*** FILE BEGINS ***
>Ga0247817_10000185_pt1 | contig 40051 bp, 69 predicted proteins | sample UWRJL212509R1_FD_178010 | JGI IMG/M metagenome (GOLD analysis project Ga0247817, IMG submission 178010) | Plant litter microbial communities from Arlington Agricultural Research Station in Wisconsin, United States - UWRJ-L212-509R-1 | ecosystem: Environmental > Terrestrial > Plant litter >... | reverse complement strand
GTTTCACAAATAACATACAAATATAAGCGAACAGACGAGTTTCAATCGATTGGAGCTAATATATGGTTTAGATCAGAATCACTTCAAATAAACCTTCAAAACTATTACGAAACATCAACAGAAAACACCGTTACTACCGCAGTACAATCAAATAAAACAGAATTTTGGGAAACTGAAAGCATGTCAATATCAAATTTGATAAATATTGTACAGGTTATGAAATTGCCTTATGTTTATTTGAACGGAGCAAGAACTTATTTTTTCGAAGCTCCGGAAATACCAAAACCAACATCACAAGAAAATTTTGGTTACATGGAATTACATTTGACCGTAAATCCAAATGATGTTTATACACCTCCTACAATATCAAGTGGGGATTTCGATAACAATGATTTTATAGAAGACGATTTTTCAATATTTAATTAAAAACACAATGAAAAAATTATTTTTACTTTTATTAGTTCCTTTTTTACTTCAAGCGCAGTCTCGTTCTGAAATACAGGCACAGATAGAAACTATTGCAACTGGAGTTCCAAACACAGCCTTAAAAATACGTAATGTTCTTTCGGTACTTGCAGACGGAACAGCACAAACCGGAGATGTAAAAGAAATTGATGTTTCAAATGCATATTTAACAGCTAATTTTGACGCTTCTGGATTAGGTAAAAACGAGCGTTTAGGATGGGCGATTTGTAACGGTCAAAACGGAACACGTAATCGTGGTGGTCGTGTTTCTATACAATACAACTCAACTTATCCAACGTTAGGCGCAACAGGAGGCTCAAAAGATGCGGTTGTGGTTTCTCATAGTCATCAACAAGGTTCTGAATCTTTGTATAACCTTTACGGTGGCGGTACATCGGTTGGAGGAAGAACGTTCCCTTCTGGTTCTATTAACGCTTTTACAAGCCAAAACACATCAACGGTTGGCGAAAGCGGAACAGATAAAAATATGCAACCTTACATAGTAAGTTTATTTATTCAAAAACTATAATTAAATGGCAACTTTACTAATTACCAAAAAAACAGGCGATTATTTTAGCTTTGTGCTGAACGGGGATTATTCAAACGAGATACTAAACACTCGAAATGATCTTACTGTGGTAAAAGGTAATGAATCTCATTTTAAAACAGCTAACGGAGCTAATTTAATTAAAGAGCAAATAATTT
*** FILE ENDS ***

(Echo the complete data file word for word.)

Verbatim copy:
>Ga0247817_10000185_pt1 | contig 40051 bp, 69 predicted proteins | sample UWRJL212509R1_FD_178010 | JGI IMG/M metagenome (GOLD analysis project Ga0247817, IMG submission 178010) | Plant litter microbial communities from Arlington Agricultural Research Station in Wisconsin, United States - UWRJ-L212-509R-1 | ecosystem: Environmental > Terrestrial > Plant litter >... | reverse complement strand
GTTTCACAAATAACATACAAATATAAGCGAACAGACGAGTTTCAATCGATTGGAGCTAATATATGGTTTAGATCAGAATCACTTCAAATAAACCTTCAAAACTATTACGAAACATCAACAGAAAACACCGTTACTACCGCAGTACAATCAAATAAAACAGAATTTTGGGAAACTGAAAGCATGTCAATATCAAATTTGATAAATATTGTACAGGTTATGAAATTGCCTTATGTTTATTTGAACGGAGCAAGAACTTATTTTTTCGAAGCTCCGGAAATACCAAAACCAACATCACAAGAAAATTTTGGTTACATGGAATTACATTTGACCGTAAATCCAAATGATGTTTATACACCTCCTACAATATCAAGTGGGGATTTCGATAACAATGATTTTATAGAAGACGATTTTTCAATATTTAATTAAAAACACAATGAAAAAATTATTTTTACTTTTATTAGTTCCTTTTTTACTTCAAGCGCAGTCTCGTTCTGAAATACAGGCACAGATAGAAACTATTGCAACTGGAGTTCCAAACACAGCCTTAAAAATACGTAATGTTCTTTCGGTACTTGCAGACGGAACAGCACAAACCGGAGATGTAAAAGAAATTGATGTTTCAAATGCATATTTAACAGCTAATTTTGACGCTTCTGGATTAGGTAAAAACGAGCGTTTAGGATGGGCGATTTGTAACGGTCAAAACGGAACACGTAATCGTGGTGGTCGTGTTTCTATACAATACAACTCAACTTATCCAACGTTAGGCGCAACAGGAGGCTCAAAAGATGCGGTTGTGGTTTCTCATAGTCATCAACAAGGTTCTGAATCTTTGTATAACCTTTACGGTGGCGGTACATCGGTTGGAGGAAGAACGTTCCCTTCTGGTTCTATTAACGCTTTTACAAGCCAAAACACATCAACGGTTGGCGAAAGCGGAACAGATAAAAATATGCAACCTTACATAGTAAGTTTATTTATTCAAAAACTATAATTAAATGGCAACTTTACTAATTACCAAAAAAACAGGCGATTATTTTAGCTTTGTGCTGAACGGGGATTATTCAAACGAGATACTAAACACTCGAAATGATCTTACTGTGGTAAAAGGTAATGAATCTCATTTTAAAACAGCTAACGGAGCTAATTTAATTAAAGAGCAAATAATTT